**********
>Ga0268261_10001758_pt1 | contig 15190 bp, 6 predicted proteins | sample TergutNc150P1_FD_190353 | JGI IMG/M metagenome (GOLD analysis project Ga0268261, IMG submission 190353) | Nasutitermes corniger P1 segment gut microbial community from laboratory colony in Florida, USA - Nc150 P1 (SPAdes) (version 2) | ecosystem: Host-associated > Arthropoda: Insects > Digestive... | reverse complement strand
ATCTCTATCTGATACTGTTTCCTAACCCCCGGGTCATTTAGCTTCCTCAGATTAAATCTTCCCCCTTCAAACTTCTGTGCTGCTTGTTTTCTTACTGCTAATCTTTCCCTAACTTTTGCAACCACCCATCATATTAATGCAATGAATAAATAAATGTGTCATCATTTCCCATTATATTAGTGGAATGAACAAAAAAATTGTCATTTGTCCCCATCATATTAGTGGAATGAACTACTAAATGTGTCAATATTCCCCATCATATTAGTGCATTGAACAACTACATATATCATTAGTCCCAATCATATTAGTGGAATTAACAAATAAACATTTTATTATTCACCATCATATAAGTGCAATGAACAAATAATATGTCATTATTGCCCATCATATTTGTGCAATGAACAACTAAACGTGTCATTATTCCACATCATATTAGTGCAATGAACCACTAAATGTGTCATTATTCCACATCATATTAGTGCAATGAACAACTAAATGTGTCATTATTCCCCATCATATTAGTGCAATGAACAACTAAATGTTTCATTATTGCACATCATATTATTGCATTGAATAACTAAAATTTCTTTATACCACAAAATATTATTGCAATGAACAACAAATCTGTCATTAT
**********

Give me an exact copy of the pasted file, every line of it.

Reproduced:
>Ga0268261_10001758_pt1 | contig 15190 bp, 6 predicted proteins | sample TergutNc150P1_FD_190353 | JGI IMG/M metagenome (GOLD analysis project Ga0268261, IMG submission 190353) | Nasutitermes corniger P1 segment gut microbial community from laboratory colony in Florida, USA - Nc150 P1 (SPAdes) (version 2) | ecosystem: Host-associated > Arthropoda: Insects > Digestive... | reverse complement strand
ATCTCTATCTGATACTGTTTCCTAACCCCCGGGTCATTTAGCTTCCTCAGATTAAATCTTCCCCCTTCAAACTTCTGTGCTGCTTGTTTTCTTACTGCTAATCTTTCCCTAACTTTTGCAACCACCCATCATATTAATGCAATGAATAAATAAATGTGTCATCATTTCCCATTATATTAGTGGAATGAACAAAAAAATTGTCATTTGTCCCCATCATATTAGTGGAATGAACTACTAAATGTGTCAATATTCCCCATCATATTAGTGCATTGAACAACTACATATATCATTAGTCCCAATCATATTAGTGGAATTAACAAATAAACATTTTATTATTCACCATCATATAAGTGCAATGAACAAATAATATGTCATTATTGCCCATCATATTTGTGCAATGAACAACTAAACGTGTCATTATTCCACATCATATTAGTGCAATGAACCACTAAATGTGTCATTATTCCACATCATATTAGTGCAATGAACAACTAAATGTGTCATTATTCCCCATCATATTAGTGCAATGAACAACTAAATGTTTCATTATTGCACATCATATTATTGCATTGAATAACTAAAATTTCTTTATACCACAAAATATTATTGCAATGAACAACAAATCTGTCATTAT